Related: How to Respond to WSG?

Additional Options for Effective Responses

Beyond active listening and sharing stories, here are some other response strategies that align well with acknowledging someone’s use of “ong”:

  • Well wishes and encouragement – Say something positive like “I’m rooting for you, ong!”
  • Humor (if the vibe allows) – A lighthearted joke can show you’re taking them seriously while lightening the tone, like “Ong huh, these hands must be blessed then!”
  • Recognition of effort/skill – If relevant, compliment the work/talent that led to their confidence, like “With skills like yours, ong I’m not surprised!”
  • Agree to disagree gracefully – If you don’t share their view, find a tactful way to say so without confrontation. Phrases like “Fair enough, I can see why you’d think that.”
  • Set a reminder to circle back – For uncertain outcomes, offer follow up by saying “Let me know how it goes, ong you’ve got this in the bag!”

The bottom line is meeting them where they’re at with understanding and support. Approaching “ong” claims from a place of empathy and validating their feelings is key.


Q: What if I don’t believe what they said is true? How do I respond supportively?
A: Remember the goal is showing you listened without judgment. Express support for their confidence/skills but don’t necessarily have to agree on specifics. Find a way to acknowledge the spirit behind it graciously.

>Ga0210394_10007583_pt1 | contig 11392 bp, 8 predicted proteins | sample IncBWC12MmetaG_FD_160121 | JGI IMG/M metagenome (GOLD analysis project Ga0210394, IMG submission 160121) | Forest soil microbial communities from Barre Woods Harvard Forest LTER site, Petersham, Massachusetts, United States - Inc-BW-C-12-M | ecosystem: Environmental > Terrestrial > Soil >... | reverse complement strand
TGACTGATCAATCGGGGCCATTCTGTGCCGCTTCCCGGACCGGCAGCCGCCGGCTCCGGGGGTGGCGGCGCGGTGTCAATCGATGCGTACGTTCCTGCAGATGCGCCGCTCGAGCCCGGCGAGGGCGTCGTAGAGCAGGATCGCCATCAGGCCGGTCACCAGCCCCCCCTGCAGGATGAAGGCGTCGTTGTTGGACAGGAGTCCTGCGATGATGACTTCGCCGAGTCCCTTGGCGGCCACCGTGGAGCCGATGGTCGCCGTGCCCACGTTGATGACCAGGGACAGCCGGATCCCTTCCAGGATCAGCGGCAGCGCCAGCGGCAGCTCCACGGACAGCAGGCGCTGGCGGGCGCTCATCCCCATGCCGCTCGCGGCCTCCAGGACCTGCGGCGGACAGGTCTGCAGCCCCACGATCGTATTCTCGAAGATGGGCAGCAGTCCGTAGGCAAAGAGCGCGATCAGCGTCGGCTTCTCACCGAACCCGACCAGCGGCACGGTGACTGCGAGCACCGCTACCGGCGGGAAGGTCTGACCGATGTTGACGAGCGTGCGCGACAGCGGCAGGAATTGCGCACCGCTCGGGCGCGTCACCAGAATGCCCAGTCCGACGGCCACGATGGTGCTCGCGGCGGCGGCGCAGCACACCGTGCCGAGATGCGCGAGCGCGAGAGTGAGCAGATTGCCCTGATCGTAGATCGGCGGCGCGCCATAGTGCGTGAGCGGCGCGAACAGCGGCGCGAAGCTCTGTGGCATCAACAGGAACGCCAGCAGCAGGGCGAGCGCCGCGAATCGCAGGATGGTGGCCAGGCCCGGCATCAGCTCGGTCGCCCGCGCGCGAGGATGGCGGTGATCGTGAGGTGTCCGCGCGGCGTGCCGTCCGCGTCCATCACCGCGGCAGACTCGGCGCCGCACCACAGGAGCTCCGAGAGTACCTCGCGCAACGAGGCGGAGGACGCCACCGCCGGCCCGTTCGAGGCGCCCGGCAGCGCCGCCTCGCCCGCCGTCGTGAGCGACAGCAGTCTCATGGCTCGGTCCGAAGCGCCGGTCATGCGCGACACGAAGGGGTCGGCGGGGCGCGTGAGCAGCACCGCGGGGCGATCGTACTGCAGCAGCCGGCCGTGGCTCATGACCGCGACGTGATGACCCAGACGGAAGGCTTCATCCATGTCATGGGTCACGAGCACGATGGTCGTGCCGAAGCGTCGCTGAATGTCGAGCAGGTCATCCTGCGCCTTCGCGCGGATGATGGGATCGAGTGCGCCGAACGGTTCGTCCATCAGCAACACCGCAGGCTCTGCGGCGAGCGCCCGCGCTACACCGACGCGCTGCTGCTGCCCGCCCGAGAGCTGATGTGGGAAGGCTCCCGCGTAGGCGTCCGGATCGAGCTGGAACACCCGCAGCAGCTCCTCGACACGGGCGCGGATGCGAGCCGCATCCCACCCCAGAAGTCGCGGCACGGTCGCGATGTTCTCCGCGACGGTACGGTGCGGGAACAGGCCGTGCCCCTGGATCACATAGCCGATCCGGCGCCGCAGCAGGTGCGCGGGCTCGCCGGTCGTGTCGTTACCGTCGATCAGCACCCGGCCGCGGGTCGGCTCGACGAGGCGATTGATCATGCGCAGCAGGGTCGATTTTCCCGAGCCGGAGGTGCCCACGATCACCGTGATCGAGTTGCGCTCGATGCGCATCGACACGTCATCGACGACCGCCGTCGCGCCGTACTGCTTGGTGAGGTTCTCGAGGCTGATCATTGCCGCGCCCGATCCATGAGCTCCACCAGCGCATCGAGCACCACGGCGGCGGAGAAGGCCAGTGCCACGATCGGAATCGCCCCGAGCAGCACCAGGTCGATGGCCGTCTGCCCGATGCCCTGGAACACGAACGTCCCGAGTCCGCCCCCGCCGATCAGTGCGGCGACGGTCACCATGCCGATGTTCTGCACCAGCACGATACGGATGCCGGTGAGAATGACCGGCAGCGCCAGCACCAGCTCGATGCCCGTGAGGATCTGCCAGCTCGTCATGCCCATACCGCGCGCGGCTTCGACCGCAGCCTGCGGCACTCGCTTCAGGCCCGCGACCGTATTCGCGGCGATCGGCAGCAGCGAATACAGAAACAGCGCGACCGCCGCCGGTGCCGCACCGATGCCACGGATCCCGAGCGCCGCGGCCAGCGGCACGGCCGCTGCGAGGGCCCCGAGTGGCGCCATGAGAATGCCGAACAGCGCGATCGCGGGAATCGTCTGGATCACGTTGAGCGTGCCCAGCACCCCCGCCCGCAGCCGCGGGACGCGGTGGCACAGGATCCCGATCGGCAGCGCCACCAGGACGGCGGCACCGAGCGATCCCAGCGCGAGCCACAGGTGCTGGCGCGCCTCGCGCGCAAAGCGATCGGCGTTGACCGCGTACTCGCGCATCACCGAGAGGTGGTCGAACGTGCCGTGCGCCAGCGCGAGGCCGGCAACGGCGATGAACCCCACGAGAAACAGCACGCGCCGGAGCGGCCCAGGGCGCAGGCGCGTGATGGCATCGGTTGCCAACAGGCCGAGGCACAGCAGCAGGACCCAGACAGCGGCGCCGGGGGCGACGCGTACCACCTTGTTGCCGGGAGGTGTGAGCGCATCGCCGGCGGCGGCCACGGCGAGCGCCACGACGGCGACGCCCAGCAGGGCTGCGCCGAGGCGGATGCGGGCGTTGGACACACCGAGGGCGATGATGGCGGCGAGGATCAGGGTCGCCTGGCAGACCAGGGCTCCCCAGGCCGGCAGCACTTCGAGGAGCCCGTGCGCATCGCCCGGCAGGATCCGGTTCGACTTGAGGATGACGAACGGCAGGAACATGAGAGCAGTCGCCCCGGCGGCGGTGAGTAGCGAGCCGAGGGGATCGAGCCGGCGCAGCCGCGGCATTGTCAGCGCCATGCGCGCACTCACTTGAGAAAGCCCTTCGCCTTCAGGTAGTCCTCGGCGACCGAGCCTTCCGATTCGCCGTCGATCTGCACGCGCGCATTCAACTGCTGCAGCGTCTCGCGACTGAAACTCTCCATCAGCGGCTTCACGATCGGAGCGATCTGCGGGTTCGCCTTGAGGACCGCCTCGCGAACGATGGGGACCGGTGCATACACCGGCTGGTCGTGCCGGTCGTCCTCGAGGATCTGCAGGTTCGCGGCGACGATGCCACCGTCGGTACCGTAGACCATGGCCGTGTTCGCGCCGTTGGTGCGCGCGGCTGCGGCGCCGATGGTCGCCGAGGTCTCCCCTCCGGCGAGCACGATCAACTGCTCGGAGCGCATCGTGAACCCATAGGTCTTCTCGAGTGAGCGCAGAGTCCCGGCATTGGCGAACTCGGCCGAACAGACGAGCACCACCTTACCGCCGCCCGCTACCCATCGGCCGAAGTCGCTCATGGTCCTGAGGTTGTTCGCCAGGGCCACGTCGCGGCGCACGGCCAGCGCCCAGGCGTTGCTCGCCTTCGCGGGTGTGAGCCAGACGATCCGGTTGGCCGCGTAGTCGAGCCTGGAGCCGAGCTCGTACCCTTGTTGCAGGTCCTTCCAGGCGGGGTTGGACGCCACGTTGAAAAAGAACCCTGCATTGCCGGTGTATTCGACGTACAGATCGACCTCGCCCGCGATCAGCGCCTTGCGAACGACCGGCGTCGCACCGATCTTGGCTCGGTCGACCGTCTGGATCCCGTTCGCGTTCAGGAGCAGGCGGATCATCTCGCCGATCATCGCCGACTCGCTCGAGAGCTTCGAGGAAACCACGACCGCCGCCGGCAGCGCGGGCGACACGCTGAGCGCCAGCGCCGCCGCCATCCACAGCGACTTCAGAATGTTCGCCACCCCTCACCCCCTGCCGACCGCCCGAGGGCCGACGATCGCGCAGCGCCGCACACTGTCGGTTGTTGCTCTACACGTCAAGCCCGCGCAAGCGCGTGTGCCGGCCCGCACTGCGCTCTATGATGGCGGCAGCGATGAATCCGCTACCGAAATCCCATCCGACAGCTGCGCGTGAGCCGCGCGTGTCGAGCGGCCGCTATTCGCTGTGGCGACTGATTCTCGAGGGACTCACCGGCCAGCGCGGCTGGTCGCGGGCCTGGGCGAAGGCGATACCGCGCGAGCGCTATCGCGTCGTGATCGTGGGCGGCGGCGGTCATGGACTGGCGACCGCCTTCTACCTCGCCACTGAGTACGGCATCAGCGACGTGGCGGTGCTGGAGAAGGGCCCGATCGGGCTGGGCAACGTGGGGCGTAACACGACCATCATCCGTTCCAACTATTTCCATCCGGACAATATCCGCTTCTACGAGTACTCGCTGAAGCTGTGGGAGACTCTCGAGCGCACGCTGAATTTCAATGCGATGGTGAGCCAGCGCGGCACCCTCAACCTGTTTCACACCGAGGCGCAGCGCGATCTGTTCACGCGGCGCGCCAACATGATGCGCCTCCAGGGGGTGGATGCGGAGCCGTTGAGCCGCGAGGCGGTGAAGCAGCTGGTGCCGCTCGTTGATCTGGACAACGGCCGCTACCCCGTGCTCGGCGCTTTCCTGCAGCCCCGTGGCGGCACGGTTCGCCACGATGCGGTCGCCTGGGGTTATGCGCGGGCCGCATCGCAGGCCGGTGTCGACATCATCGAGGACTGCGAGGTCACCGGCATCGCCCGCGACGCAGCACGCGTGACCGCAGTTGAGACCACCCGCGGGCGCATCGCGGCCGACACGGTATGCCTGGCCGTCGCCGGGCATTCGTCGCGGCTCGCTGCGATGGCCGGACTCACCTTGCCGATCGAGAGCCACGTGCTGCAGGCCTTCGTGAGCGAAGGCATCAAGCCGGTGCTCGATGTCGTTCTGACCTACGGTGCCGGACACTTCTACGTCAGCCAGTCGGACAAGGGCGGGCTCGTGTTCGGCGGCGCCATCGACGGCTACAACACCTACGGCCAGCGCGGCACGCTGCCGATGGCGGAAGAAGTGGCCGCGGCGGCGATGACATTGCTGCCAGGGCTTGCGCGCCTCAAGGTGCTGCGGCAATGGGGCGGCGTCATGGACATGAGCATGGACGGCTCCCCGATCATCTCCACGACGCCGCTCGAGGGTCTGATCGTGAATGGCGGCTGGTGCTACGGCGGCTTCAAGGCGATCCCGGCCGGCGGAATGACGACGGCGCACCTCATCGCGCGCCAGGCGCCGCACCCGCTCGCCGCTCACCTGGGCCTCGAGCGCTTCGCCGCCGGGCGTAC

Q: Can I also say “ong” when responding?
A: Sure, using “ong” back can work if it fits the flow of conversation naturally. Mirroring their language shows you share their vernacular. But it’s not essential – the focus should be empathy over just parroting words back.

Q: What if they say something objectively false? How do I clarify?
A: Tread lightly. Unless blatantly harmful, it’s best to avoid direct fact-checking that could come across as dismissive. You can pose open-ended questions to have them explore the topic further instead of outright saying they’re wrong.

Q: How do I respond if I’m close with this person versus an acquaintance?
A: With close friends, humor, anecdotes and one-on-one conversations may come more easily. But the core ideas remain the same – actively listen, validate confidence/effort, share understanding. With acquaintances keep responses a bit more brief/surface level to stay respectful.

Conclusion – Showing You Care Through Respectful Responses

In closing, the most important thing when someone emphasizes a statement with “ong” is showing through your response that you care about their perspective without judging them. Even if you don’t fully agree, finding respectful ways to acknowledge what they said, whether through active listening, sharing relatable experiences, encouragement, or gracious disagreement, communicates genuine interest in understanding their viewpoint.

As students continuing to learn effective communication skills, being mindful of phrase meanings like “ong” helps ensure we can thoughtfully meet others where they’re at through inclusive responses. Approaching exchanges from a place of empathy, respect and cultural competency will serve us well in diverse settings. Keep practicing respectful listening without dismissal, and we’ll all become stronger communicators as a result.

How to effectively respond when someone says “ong” really comes down to validating their confidence, relating on a human level, and showing care through compassionate replies. Keep these tips in mind, and you’ll be well equipped to thoughtfully acknowledge modern slang in conversations.